Once means forever
Co raz to na zawsze
Katarzyna Bińko |
3:37 mins |
Once Means Forever, by Katarzyna Bińko, brings to us the ever present violence against women in Western societies. The three minute short places us within an alienated social context; the animation, devoid of concrete features and appearances, causes us to understand the manifold processes of social alienation at play. In this instance, the choice to represent via animation enlivens us to these inner psychological processes of trauma and self-loss.
Principally, the film alienates us in its harsh tones and sketched images. The electronic soundscape, ever present from the start, evokes a quasi-electronic void with echoes and reverb enhancing the perception of a broad yet suffocating darkened space. So too does the image add to this. By refusing live images and instead using animation there is a distantiation from reality. When the voiceover begins we then understand that this film represents a re-constructed memory. In this light, the images bring to us the re-hashings of events through the trauma born from them. The image and sound thus appear so unreal as to be real in their evocation of a psycho-social memory and space.
Scenes of assault are never pleasant to watch and neither to conceive of. Once Means Forever elides the issue of direct representation first of all through animation, not relying on reconstructions with actors who may or may not suffer as a result of acting a scene such as this, and secondly the physical assault is obscured. Instead, images are suggestive, skirting the act of assault in favour of objects and touch, half remembered in glimpses by our protagonist.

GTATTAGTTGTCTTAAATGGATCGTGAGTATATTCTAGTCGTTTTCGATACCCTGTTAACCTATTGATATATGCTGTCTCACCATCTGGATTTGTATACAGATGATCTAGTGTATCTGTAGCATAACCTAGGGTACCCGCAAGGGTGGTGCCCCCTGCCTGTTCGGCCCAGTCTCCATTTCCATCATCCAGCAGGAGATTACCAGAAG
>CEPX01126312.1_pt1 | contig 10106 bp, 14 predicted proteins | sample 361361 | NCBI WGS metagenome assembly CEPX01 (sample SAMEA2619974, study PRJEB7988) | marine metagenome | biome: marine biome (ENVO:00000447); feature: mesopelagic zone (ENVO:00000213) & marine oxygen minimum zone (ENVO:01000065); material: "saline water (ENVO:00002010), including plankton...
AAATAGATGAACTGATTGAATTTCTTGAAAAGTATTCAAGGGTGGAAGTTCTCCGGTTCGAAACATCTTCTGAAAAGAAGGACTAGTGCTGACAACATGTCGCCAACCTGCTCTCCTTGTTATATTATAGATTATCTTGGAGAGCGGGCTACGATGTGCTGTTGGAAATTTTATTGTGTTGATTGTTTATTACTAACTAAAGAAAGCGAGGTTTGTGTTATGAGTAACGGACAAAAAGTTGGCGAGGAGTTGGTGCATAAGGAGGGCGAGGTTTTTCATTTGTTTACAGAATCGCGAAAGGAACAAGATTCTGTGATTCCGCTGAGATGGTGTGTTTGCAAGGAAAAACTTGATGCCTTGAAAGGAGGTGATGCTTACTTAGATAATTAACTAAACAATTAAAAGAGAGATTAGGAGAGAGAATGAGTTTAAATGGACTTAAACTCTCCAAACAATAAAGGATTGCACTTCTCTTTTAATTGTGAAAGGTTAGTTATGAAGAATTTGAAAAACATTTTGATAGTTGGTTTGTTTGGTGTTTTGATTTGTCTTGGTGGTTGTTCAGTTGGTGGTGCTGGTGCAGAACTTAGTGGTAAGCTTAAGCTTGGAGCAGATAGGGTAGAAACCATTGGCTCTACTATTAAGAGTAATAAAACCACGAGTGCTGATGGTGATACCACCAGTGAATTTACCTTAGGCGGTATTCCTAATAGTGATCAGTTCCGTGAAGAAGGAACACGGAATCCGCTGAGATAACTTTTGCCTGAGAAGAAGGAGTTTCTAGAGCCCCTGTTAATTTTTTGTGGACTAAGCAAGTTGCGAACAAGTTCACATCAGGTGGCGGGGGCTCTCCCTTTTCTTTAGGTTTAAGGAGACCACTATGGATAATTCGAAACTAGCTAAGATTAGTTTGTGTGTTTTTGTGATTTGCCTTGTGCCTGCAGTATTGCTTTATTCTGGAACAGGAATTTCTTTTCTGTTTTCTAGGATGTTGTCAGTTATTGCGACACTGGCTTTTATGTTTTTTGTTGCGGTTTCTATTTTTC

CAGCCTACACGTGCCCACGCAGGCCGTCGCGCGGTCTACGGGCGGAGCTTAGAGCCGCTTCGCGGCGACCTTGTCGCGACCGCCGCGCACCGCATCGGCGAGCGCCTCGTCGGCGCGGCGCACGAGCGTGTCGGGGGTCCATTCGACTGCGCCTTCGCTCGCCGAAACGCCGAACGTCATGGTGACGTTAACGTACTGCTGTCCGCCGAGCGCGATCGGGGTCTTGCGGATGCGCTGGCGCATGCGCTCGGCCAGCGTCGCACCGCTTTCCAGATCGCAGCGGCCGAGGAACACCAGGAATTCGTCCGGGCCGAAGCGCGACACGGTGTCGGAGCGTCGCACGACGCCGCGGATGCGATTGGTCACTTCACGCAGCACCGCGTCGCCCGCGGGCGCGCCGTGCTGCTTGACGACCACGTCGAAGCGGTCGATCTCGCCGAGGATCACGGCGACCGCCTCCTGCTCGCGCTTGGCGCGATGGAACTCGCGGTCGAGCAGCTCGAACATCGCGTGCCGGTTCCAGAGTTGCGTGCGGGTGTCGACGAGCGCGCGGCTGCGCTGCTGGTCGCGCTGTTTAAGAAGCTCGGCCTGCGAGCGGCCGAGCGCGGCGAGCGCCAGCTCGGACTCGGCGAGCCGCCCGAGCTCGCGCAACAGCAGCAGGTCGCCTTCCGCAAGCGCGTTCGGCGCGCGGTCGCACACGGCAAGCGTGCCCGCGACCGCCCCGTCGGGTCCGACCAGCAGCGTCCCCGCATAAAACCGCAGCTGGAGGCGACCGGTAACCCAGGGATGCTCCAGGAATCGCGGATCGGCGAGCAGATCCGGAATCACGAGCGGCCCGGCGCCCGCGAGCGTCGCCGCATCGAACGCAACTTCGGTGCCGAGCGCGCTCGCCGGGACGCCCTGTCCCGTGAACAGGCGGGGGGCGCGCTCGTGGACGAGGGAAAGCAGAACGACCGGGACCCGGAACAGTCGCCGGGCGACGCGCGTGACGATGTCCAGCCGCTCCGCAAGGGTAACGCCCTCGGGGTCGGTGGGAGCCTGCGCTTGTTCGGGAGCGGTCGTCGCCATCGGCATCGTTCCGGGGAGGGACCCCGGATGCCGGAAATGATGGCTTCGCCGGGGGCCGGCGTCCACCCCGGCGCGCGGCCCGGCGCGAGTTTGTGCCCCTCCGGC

The man who assaults our protagonist then captures a picture of her post-assault. An intriguing notion of fixed photographic images and power comes into play here. If animation elides re-presenting sexual assault then the abuser’s fixation on photographing his victims suggests a need to master his victims not only through physical abuse but through an imagistic fixity. Thus, Once Means Forever enlivened to an understanding of how images, and consequent fixed notions of female subjectivity, play a part in violence against women.